Can Dogs Learn Sign Language?
The simple answer to this Holidays4Dogs question is – yes, dogs can learn sign language! Dogs are especially astute when it comes to visual signals and can understand gestured commands just as easily as verbal ones. In fact, in most cases, dogs respond better to visual, rather than verbal cues. The speed of their response is quicker if the two are used both together – all you need to do is teach them what the various signals mean.
Studies have shown that all dogs are capable of following the direction of a pointed finger; something that even chimpanzees, or apes, are unable to do. Many deaf dogs can benefit from learning visual signs, but any dog can learn visual signals that can be useful in all sorts of situations.
Dogs are also capable of learning by observation from other other dogs and this involves an element of learning behavioural cues and signals. My Chihuahua knows that a ‘thumbs up’ means ‘good’ and that a treat is coming. My elderly collie, whose hearing has grown weak, understands that two arms spread out wide means, ‘come back’.
A classic example of a dog learning sign language is in gundog training. In this discipline, dogs learn to understand hand signals indicating them to go left, right, or back. Many competitive obedience dogs learn hand signals too, but it’s a great way to enhance the bonding process with any pet dog and really helps with a dog’s focus on his owner.
What hand signals should I use?
It’s really up to you what signs you want to teach your dog, but all can be invaluable throughout your dog’s life – especially as he ages and he becomes less able to hear audible cues.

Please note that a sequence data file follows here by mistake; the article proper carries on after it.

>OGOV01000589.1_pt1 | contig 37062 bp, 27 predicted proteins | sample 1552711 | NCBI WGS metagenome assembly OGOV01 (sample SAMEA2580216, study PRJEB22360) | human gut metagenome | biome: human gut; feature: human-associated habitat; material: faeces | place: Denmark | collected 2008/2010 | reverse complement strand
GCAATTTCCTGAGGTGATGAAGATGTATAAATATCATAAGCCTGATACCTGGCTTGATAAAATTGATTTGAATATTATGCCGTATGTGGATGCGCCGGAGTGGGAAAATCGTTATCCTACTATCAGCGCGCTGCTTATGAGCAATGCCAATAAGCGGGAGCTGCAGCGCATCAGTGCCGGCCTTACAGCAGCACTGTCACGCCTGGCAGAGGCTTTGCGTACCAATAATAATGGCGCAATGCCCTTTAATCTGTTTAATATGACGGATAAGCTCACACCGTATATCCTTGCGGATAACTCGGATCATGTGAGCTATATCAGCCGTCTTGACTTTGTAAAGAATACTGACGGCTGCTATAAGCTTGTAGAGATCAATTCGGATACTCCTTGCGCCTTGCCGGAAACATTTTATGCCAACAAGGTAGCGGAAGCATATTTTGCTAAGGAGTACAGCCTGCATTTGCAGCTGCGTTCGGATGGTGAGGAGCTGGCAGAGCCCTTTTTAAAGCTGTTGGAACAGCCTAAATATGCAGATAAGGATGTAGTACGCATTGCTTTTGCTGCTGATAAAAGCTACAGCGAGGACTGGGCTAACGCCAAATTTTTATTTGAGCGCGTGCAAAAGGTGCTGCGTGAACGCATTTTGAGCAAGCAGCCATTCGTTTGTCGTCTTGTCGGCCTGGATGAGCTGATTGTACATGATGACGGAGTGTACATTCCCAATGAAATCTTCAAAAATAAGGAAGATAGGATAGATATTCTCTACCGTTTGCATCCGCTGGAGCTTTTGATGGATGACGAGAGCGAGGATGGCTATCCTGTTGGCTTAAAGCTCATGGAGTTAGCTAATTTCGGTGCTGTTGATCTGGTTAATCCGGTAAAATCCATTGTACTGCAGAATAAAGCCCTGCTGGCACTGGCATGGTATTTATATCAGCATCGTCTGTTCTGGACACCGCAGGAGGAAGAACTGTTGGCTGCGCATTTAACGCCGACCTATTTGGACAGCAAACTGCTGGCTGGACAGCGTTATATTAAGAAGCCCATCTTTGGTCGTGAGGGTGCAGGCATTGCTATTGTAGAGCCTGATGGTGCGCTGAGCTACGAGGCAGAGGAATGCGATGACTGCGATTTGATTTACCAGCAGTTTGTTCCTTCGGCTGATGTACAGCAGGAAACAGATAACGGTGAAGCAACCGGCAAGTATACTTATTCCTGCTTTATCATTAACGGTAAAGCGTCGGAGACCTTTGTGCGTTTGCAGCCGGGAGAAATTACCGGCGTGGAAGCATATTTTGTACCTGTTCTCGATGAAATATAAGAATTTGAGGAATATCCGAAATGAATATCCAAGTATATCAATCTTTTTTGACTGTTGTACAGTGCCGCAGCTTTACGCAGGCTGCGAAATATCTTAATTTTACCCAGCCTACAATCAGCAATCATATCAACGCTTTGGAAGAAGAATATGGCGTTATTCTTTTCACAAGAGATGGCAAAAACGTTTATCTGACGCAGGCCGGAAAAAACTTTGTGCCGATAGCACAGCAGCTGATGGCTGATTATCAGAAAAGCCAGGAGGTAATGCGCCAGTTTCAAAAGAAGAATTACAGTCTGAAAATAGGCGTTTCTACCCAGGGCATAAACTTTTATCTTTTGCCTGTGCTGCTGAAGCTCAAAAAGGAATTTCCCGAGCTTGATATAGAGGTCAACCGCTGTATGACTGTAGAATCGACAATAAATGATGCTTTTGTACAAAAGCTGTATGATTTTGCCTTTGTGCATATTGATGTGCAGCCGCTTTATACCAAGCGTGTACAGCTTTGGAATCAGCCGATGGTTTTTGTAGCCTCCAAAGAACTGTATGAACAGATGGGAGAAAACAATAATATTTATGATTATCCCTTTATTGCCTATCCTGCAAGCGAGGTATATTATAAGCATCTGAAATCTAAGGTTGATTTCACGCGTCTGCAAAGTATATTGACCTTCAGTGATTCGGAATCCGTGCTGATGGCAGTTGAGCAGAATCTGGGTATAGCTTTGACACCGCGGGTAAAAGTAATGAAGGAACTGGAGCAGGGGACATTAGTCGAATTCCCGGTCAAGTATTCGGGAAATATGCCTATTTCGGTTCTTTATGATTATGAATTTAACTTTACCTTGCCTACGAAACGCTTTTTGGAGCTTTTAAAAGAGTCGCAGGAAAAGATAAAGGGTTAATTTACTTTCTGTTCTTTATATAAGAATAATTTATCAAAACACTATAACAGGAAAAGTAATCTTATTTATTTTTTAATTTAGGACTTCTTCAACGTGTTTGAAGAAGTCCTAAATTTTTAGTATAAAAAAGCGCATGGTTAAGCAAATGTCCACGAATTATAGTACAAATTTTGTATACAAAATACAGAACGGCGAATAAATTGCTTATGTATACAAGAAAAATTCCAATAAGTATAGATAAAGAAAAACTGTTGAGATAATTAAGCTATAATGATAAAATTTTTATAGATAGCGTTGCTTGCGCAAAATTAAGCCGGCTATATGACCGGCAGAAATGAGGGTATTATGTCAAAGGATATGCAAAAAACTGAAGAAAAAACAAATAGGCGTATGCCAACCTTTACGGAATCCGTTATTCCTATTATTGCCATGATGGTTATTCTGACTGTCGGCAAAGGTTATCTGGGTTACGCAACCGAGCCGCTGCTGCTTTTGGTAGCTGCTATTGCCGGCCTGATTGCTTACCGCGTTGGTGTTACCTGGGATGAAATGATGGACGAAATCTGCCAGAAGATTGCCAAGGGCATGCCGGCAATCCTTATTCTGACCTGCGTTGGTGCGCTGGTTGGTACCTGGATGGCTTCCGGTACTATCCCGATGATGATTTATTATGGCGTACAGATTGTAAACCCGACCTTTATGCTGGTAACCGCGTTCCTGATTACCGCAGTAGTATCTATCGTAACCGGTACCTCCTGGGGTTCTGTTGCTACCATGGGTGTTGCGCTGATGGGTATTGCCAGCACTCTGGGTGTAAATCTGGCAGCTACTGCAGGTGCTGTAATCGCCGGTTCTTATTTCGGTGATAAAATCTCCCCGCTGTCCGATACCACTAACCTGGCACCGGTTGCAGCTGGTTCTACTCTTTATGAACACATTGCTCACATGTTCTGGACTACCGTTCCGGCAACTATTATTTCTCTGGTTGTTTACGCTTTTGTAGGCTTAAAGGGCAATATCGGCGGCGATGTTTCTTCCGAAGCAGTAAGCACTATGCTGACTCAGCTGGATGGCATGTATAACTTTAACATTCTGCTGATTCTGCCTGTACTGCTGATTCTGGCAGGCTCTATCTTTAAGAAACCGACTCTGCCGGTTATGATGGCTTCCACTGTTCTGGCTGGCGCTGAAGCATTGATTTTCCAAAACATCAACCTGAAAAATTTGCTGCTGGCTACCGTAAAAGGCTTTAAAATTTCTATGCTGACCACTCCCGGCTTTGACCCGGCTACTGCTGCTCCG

Perhaps the most important sign to teach first is ‘watch me’. This can be used to get your dog’s attention before teaching other signals. Hold a treat up to your nose. As soon as your dog is settled, and looking directly at your face, reward your dog straight away with the treat.
‘Thumbs up’ is a handy signal to show your dog you are pleased with his behaviour. A hand signal, such as a palm facing up is good for teaching your dog sit. A palm facing down, or a downward arm movement, can signal to your dog you want him to lie down. A palm facing forward might indicate you want your dog to stay.
For a hearing dog, you can pair the visual cue with a verbal one to begin with. If he already knows a verbal cue such as sit, this will help him to learn the visual one.
For hearing impaired dogs the timing of rewards is important. It is also helpful to begin training the deaf dog somewhere where there are no distractions. This will help with your dog’s initial concentration levels.
Also, you may need to over-exaggerate your visual signals to start with. You can read more about training the deaf, or hearing impaired dog here. To find out more about living with a deaf dog follow this link.
Always remember to be consistent and patient and your dog will soon learn how to read visual signals from you, something which will be not only fun for you both, but will also deepen the bond between you.